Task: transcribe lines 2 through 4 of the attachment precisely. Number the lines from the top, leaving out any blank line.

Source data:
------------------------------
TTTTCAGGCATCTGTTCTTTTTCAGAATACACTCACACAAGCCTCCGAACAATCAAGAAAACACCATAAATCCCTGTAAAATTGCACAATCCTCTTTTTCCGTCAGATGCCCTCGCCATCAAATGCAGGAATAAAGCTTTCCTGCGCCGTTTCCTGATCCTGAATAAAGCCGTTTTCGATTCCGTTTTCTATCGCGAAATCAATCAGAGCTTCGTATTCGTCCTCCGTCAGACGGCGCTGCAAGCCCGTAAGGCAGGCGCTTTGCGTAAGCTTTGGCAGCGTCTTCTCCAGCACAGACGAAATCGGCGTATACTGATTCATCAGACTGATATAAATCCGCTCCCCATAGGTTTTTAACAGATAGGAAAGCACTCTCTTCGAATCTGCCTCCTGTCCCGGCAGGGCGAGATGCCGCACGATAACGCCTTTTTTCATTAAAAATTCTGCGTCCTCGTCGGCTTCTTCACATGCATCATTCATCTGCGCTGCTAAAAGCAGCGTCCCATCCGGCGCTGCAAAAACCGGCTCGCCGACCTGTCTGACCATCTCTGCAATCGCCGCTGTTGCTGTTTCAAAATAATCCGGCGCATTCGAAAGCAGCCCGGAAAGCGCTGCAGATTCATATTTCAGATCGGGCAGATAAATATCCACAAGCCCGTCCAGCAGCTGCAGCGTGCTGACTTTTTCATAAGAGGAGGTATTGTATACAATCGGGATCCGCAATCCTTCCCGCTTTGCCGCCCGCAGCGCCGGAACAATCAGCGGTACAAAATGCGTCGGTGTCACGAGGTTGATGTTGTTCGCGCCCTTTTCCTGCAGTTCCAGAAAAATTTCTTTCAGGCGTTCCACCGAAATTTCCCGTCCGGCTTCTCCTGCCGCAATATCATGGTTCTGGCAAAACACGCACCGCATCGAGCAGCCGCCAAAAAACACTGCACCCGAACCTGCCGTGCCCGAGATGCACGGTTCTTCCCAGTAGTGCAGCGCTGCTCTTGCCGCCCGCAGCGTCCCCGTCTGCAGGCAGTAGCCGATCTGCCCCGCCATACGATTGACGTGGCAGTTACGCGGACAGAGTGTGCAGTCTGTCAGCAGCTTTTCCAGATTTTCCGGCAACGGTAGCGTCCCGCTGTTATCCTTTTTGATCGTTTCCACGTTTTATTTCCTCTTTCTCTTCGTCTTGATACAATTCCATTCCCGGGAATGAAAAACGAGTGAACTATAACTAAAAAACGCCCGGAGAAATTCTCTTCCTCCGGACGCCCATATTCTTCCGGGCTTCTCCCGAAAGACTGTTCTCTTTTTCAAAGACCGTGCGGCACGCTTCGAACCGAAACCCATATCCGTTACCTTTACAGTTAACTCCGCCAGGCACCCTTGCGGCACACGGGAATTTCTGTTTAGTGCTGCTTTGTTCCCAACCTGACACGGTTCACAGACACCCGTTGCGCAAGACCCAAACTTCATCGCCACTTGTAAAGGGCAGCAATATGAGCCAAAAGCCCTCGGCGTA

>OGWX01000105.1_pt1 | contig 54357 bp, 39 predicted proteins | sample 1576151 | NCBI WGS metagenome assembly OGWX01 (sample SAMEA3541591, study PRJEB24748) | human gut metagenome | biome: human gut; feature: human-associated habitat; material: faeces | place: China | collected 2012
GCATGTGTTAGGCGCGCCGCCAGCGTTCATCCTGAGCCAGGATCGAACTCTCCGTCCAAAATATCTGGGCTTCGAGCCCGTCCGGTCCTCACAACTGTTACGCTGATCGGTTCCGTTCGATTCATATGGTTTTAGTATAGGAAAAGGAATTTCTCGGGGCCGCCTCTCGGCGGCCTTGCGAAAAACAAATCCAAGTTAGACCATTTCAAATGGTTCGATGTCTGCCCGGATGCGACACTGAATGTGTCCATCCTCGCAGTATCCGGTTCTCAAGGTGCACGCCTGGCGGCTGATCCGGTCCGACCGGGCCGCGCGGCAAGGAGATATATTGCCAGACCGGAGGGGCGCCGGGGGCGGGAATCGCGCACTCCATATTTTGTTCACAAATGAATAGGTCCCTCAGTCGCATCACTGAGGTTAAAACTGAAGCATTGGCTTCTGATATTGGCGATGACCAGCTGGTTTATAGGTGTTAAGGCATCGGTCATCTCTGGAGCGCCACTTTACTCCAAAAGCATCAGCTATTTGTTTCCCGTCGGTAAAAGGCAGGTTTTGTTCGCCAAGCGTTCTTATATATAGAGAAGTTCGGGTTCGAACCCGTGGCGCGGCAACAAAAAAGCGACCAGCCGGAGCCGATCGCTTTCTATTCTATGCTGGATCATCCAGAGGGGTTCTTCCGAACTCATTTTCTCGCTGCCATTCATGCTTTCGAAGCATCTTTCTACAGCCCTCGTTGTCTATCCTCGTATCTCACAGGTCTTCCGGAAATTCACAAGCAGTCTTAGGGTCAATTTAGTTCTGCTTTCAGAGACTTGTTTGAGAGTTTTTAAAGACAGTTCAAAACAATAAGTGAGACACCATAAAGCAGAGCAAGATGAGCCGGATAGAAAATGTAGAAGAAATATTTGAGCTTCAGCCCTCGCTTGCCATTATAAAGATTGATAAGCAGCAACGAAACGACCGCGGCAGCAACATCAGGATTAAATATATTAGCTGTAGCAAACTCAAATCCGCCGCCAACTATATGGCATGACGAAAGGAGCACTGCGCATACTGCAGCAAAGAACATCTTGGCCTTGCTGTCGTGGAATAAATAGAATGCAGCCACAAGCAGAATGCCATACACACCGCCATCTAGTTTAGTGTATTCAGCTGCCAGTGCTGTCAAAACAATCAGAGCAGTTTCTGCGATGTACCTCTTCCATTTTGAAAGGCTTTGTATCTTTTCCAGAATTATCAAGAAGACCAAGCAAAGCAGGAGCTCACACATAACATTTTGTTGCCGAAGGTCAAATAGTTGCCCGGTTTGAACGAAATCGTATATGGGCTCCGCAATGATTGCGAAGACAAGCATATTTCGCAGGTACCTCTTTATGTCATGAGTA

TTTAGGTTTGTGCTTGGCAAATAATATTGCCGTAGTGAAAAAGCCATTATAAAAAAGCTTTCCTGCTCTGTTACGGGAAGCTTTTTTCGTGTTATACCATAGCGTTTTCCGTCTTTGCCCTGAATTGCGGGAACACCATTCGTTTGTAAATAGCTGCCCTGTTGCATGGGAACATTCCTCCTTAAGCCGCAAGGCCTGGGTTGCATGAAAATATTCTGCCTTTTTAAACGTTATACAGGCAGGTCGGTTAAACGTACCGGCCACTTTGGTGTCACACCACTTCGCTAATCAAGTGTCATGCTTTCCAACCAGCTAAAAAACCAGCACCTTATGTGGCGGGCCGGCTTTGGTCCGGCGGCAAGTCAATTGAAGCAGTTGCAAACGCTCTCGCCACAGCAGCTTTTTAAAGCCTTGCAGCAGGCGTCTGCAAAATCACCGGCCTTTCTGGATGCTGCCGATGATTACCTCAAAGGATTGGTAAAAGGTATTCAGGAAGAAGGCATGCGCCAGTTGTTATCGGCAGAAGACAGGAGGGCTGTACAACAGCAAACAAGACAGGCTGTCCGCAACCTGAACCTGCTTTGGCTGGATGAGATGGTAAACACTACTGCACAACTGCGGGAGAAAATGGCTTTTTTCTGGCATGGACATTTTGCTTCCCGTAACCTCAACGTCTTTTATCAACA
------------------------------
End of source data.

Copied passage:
>OGWX01000105.1_pt1 | contig 54357 bp, 39 predicted proteins | sample 1576151 | NCBI WGS metagenome assembly OGWX01 (sample SAMEA3541591, study PRJEB24748) | human gut metagenome | biome: human gut; feature: human-associated habitat; material: faeces | place: China | collected 2012
GCATGTGTTAGGCGCGCCGCCAGCGTTCATCCTGAGCCAGGATCGAACTCTCCGTCCAAAATATCTGGGCTTCGAGCCCGTCCGGTCCTCACAACTGTTACGCTGATCGGTTCCGTTCGATTCATATGGTTTTAGTATAGGAAAAGGAATTTCTCGGGGCCGCCTCTCGGCGGCCTTGCGAAAAACAAATCCAAGTTAGACCATTTCAAATGGTTCGATGTCTGCCCGGATGCGACACTGAATGTGTCCATCCTCGCAGTATCCGGTTCTCAAGGTGCACGCCTGGCGGCTGATCCGGTCCGACCGGGCCGCGCGGCAAGGAGATATATTGCCAGACCGGAGGGGCGCCGGGGGCGGGAATCGCGCACTCCATATTTTGTTCACAAATGAATAGGTCCCTCAGTCGCATCACTGAGGTTAAAACTGAAGCATTGGCTTCTGATATTGGCGATGACCAGCTGGTTTATAGGTGTTAAGGCATCGGTCATCTCTGGAGCGCCACTTTACTCCAAAAGCATCAGCTATTTGTTTCCCGTCGGTAAAAGGCAGGTTTTGTTCGCCAAGCGTTCTTATATATAGAGAAGTTCGGGTTCGAACCCGTGGCGCGGCAACAAAAAAGCGACCAGCCGGAGCCGATCGCTTTCTATTCTATGCTGGATCATCCAGAGGGGTTCTTCCGAACTCATTTTCTCGCTGCCATTCATGCTTTCGAAGCATCTTTCTACAGCCCTCGTTGTCTATCCTCGTATCTCACAGGTCTTCCGGAAATTCACAAGCAGTCTTAGGGTCAATTTAGTTCTGCTTTCAGAGACTTGTTTGAGAGTTTTTAAAGACAGTTCAAAACAATAAGTGAGACACCATAAAGCAGAGCAAGATGAGCCGGATAGAAAATGTAGAAGAAATATTTGAGCTTCAGCCCTCGCTTGCCATTATAAAGATTGATAAGCAGCAACGAAACGACCGCGGCAGCAACATCAGGATTAAATATATTAGCTGTAGCAAACTCAAATCCGCCGCCAACTATATGGCATGACGAAAGGAGCACTGCGCATACTGCAGCAAAGAACATCTTGGCCTTGCTGTCGTGGAATAAATAGAATGCAGCCACAAGCAGAATGCCATACACACCGCCATCTAGTTTAGTGTATTCAGCTGCCAGTGCTGTCAAAACAATCAGAGCAGTTTCTGCGATGTACCTCTTCCATTTTGAAAGGCTTTGTATCTTTTCCAGAATTATCAAGAAGACCAAGCAAAGCAGGAGCTCACACATAACATTTTGTTGCCGAAGGTCAAATAGTTGCCCGGTTTGAACGAAATCGTATATGGGCTCCGCAATGATTGCGAAGACAAGCATATTTCGCAGGTACCTCTTTATGTCATGAGTA

TTTAGGTTTGTGCTTGGCAAATAATATTGCCGTAGTGAAAAAGCCATTATAAAAAAGCTTTCCTGCTCTGTTACGGGAAGCTTTTTTCGTGTTATACCATAGCGTTTTCCGTCTTTGCCCTGAATTGCGGGAACACCATTCGTTTGTAAATAGCTGCCCTGTTGCATGGGAACATTCCTCCTTAAGCCGCAAGGCCTGGGTTGCATGAAAATATTCTGCCTTTTTAAACGTTATACAGGCAGGTCGGTTAAACGTACCGGCCACTTTGGTGTCACACCACTTCGCTAATCAAGTGTCATGCTTTCCAACCAGCTAAAAAACCAGCACCTTATGTGGCGGGCCGGCTTTGGTCCGGCGGCAAGTCAATTGAAGCAGTTGCAAACGCTCTCGCCACAGCAGCTTTTTAAAGCCTTGCAGCAGGCGTCTGCAAAATCACCGGCCTTTCTGGATGCTGCCGATGATTACCTCAAAGGATTGGTAAAAGGTATTCAGGAAGAAGGCATGCGCCAGTTGTTATCGGCAGAAGACAGGAGGGCTGTACAACAGCAAACAAGACAGGCTGTCCGCAACCTGAACCTGCTTTGGCTGGATGAGATGGTAAACACTACTGCACAACTGCGGGAGAAAATGGCTTTTTTCTGGCATGGACATTTTGCTTCCCGTAACCTCAACGTCTTTTATCAACA